Parinaz Naghizadeh, a graduate student in electrical engineering, has been named a 2014 Barbour Scholar. She is conducting research in the general area of computer and network security, and more specifically, combining communications with economics to assess the security level of a network and then apply that data to design cyber-insurance contracts. [Full Story]
Related Topics:  Communications   Graduate Students   Liu, Mingyan   Networking, Operating Systems, and Distributed Systems   

BBC: Is Estonia e-Voting Safe?

In this audio interview, Prof. J. Alex Halderman details some of the security risks that his research team has uncovered in the Estonian electronic voting system. Up to a quarter of the electorate will vote online. [Full Story]
Related Topics:  Digital Democracy   Halderman, J. Alex   

Researchers Identify Security Risks in Estonian Online Voting System

Ahead of European Parliamentary elections on May 25, an international team of independent experts, including Prof. J. Alex Halderman and CSE graduate students Travis Finkenauer and Drew Springall, has identified major risks in the security of Estonia's Internet voting system and recommended its immediate withdrawal. [Full Story]
Related Topics:  Digital Democracy   Halderman, J. Alex   

PC World: Estonian electronic voting system vulnerable to attacks, researchers say

Research conducted by Prof. J. Alex Halderman and his collaborators has shown a number of security flaws in Estonia's Internet voting system. [Full Story]
Related Topics:  Digital Democracy   Halderman, J. Alex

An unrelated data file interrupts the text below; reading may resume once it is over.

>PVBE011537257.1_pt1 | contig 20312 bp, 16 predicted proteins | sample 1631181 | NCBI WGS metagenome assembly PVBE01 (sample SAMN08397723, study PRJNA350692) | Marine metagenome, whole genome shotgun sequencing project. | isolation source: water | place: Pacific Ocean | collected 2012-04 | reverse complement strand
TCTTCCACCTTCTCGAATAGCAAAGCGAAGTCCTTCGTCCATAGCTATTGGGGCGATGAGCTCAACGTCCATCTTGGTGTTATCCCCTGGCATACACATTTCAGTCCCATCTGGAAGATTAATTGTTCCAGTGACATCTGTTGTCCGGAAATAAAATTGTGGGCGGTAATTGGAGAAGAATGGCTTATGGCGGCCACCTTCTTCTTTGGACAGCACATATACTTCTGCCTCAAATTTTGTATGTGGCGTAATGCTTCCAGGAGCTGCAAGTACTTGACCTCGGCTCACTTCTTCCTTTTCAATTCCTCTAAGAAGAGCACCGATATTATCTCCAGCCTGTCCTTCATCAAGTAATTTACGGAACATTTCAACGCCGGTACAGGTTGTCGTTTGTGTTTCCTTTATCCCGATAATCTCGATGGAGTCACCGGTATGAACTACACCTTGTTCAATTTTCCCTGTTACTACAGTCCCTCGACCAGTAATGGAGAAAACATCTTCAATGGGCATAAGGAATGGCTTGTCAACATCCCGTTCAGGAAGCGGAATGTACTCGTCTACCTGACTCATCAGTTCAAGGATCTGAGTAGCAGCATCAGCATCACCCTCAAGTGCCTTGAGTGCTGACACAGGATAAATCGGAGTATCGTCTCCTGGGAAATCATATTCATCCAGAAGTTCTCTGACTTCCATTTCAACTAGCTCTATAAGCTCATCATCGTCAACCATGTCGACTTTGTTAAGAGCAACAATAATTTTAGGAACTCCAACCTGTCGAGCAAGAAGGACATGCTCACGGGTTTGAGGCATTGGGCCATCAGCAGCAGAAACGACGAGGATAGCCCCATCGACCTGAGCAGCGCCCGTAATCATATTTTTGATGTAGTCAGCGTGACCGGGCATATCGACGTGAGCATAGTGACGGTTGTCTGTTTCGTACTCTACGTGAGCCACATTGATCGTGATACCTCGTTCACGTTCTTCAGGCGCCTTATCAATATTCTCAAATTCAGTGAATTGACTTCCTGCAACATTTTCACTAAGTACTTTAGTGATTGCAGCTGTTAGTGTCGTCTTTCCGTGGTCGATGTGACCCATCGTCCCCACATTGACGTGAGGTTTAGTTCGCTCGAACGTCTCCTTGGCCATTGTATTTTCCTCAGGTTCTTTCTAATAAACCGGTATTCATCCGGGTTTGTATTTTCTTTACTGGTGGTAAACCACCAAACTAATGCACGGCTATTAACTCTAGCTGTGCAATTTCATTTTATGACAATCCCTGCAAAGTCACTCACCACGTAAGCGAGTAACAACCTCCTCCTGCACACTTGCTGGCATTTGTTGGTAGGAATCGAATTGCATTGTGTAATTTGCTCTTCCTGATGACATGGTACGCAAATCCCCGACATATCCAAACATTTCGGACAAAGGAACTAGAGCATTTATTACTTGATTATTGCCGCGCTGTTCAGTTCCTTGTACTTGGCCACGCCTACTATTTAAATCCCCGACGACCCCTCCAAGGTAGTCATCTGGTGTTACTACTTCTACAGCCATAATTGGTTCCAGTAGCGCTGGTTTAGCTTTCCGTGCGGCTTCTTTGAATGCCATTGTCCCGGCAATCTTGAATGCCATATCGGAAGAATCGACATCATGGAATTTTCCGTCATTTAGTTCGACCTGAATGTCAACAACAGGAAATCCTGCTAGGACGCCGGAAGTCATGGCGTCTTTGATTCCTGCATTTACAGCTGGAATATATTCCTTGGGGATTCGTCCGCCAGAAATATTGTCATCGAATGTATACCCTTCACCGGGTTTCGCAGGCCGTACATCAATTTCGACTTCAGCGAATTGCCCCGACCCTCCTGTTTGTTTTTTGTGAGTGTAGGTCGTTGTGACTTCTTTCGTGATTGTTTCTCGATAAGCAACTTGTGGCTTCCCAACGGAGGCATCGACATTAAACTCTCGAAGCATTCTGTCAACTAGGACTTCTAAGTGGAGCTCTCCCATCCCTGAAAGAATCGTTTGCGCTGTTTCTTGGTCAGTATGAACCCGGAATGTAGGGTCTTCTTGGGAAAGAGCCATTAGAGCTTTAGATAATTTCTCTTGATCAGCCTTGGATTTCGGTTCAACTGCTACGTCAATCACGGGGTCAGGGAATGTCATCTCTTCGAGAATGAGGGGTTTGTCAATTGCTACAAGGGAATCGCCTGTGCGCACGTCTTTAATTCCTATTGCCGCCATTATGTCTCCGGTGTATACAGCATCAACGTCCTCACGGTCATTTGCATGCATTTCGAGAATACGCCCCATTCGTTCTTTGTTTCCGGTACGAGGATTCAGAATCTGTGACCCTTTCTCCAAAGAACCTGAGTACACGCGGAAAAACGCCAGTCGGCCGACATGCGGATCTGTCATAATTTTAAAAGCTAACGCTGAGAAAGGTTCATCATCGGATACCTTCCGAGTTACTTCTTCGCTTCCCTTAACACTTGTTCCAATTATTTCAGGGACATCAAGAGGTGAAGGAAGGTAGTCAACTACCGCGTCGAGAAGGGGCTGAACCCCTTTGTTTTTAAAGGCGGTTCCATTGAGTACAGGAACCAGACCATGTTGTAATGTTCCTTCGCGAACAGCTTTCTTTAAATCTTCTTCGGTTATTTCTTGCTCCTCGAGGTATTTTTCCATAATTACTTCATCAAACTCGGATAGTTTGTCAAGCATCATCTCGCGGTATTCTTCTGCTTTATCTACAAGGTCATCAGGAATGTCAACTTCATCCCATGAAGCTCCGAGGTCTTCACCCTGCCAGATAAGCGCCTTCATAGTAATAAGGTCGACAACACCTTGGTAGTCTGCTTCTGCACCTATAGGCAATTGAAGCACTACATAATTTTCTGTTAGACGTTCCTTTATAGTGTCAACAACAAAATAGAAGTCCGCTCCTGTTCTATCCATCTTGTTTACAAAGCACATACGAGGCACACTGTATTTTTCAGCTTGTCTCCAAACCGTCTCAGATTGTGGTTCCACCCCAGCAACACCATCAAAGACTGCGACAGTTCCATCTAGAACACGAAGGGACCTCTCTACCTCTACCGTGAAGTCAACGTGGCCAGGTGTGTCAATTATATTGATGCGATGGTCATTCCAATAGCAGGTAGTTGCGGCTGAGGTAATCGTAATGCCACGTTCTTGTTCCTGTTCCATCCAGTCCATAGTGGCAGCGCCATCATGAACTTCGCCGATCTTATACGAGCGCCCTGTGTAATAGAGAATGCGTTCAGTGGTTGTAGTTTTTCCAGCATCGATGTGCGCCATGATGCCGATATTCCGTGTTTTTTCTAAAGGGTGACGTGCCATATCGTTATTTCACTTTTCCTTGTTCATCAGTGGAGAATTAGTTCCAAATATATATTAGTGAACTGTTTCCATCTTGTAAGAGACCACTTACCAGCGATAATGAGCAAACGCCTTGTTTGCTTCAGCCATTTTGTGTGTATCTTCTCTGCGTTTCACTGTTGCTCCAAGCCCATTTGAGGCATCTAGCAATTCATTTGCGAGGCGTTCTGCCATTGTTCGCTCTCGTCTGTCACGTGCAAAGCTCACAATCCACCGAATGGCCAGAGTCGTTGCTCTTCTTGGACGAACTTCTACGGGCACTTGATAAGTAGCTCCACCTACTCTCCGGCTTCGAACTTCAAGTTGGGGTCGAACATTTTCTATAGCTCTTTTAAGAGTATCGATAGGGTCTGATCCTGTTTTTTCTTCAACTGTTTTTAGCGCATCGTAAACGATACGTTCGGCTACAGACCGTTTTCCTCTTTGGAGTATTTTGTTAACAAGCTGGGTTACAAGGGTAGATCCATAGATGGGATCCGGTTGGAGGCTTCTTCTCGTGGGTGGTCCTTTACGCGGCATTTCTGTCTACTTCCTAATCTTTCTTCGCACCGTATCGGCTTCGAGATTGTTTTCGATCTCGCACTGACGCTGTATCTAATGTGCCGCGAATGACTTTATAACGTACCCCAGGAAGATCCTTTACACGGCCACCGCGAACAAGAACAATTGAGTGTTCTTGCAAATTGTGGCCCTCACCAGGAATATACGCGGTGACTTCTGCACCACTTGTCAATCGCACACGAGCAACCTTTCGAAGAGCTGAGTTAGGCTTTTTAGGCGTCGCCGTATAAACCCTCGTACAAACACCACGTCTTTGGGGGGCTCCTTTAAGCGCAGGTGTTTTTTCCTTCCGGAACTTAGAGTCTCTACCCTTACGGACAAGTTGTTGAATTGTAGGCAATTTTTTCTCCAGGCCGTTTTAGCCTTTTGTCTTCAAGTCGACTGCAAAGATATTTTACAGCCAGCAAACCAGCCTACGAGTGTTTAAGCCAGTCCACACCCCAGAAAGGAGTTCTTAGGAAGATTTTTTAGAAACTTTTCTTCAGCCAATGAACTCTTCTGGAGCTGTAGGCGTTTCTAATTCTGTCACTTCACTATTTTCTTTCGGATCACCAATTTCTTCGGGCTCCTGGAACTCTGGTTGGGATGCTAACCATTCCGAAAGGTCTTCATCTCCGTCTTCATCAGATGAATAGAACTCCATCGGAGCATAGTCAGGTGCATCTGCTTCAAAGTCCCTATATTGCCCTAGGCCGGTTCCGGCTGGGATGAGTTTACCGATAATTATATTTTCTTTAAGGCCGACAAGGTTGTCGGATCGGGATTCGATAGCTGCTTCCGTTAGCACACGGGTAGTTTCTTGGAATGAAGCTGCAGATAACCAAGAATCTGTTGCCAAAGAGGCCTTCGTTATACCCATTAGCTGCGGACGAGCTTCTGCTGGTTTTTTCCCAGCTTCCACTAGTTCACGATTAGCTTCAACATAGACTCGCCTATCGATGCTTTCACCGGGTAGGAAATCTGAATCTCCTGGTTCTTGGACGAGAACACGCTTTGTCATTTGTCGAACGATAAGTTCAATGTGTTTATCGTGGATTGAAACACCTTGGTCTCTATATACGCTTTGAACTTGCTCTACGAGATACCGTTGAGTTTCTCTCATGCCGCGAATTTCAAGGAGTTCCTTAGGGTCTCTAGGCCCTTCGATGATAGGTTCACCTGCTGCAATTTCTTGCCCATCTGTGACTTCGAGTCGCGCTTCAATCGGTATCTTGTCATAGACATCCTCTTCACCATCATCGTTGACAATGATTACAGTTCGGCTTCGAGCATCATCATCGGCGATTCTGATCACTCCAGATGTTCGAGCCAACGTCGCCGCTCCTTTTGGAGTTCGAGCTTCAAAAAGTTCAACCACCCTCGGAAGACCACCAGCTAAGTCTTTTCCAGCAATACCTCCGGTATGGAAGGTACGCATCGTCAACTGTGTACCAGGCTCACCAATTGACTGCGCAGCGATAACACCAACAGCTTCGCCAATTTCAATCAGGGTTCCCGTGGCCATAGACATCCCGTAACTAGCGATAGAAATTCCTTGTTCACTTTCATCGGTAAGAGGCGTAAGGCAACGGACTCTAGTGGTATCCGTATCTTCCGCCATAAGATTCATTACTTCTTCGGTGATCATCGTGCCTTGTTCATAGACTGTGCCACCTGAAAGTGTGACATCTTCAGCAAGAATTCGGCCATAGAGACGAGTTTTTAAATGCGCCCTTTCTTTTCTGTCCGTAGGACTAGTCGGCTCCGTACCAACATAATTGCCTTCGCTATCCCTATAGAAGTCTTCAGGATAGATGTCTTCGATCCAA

The Guardian: Estonian e-voting shouldnt be used in European elections, say security experts

Research conducted by Prof. J. Alex Halderman and his collaborators has shown a number of security flaws in Estonia's Internet voting system. [Full Story]
Related Topics:  Digital Democracy   Halderman, J. Alex   

The Washington Post: How Russia could easily hack its neighbors elections

Research conducted by Prof. J. Alex Halderman and his collaborators has shown a number of security flaws in Estonia's Internet voting system. [Full Story]
Related Topics:  Digital Democracy   Halderman, J. Alex   

Heartbleed: Behind the Scenes at CSE

Computer science researchers at Michigan, including graduate student Zakir Durumeric, used their Internet scanning software to rapidly pinpoint vulnerable servers on the Internet, quantifying the scope of the Heartbleed bug and providing data on when and where servers were patched to repair the flaw. [Full Story]
Related Topics:  Graduate Students   Halderman, J. Alex   

Wired: Its Crazy What Can Be Hacked Thanks to Heartbleed

[Full Story]
Related Topics:  Halderman, J. Alex   

Startup Virta Labs Wins Ann Arbor SPARK Best of Boot Camp

Virta Laboratories, Inc., the startup co-founded in part by Prof. Kevin Fu and visiting scholar Denis Foo Kune, has been named Best of Boot Camp at the conclusion of Ann Arbor SPARK's Entrepreneurial Boot Camp. Virta Labs delivers malware and anomaly detection on medical devices and process control systems by non-intrusively measuring the power consumption patterns of the machines being protected. [Full Story]
Related Topics:  Fu, Kevin   Medical Device Security   

Halderman and Lafortune Join TerraSwarm Research Center

Two EECS faculty with expertise in Privacy and Security, J. Alex Halderman and Stephane Lafortune, will join the TerraSwarm Research Center in May. TerraSwarm addresses the huge potential, as well as the risks, of pervasive integration of smart, networked sensors and actuators into the connected world. [Full Story]
Related Topics:  Halderman, J. Alex   Lafortune, Stephane   

Heartbleed Software Snafu: The Good, the Bad and the Ugly

[Full Story]
Related Topics:  Halderman, J. Alex   

New York Times: Study Finds No Evidence of Heartbleed Attacks Before the Bug Was Exposed

[Full Story]
Related Topics:  Halderman, J. Alex   

Hacker From China Wastes Little Time in Exploiting Heartbleed

[Full Story]
Related Topics:  Halderman, J. Alex   

Michigan Daily: Internet security flaw left University sites vulnerable

[Full Story]
Related Topics:  Halderman, J. Alex   

Heartbleed Hackers Steal Encryption Keys in Threat Test

[Full Story]
Related Topics:  Halderman, J. Alex